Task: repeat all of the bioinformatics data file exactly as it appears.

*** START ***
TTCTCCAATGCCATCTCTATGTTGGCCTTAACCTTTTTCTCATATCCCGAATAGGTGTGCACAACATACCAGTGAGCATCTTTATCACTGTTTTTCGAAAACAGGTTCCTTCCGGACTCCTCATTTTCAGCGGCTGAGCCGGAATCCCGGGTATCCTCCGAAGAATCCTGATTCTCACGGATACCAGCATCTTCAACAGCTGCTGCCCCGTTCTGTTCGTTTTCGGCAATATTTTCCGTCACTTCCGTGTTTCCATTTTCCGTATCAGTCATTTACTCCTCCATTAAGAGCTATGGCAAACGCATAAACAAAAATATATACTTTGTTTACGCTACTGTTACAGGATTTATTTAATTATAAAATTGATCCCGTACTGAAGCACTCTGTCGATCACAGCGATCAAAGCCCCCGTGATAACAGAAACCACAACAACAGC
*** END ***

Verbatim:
TTCTCCAATGCCATCTCTATGTTGGCCTTAACCTTTTTCTCATATCCCGAATAGGTGTGCACAACATACCAGTGAGCATCTTTATCACTGTTTTTCGAAAACAGGTTCCTTCCGGACTCCTCATTTTCAGCGGCTGAGCCGGAATCCCGGGTATCCTCCGAAGAATCCTGATTCTCACGGATACCAGCATCTTCAACAGCTGCTGCCCCGTTCTGTTCGTTTTCGGCAATATTTTCCGTCACTTCCGTGTTTCCATTTTCCGTATCAGTCATTTACTCCTCCATTAAGAGCTATGGCAAACGCATAAACAAAAATATATACTTTGTTTACGCTACTGTTACAGGATTTATTTAATTATAAAATTGATCCCGTACTGAAGCACTCTGTCGATCACAGCGATCAAAGCCCCCGTGATAACAGAAACCACAACAACAGC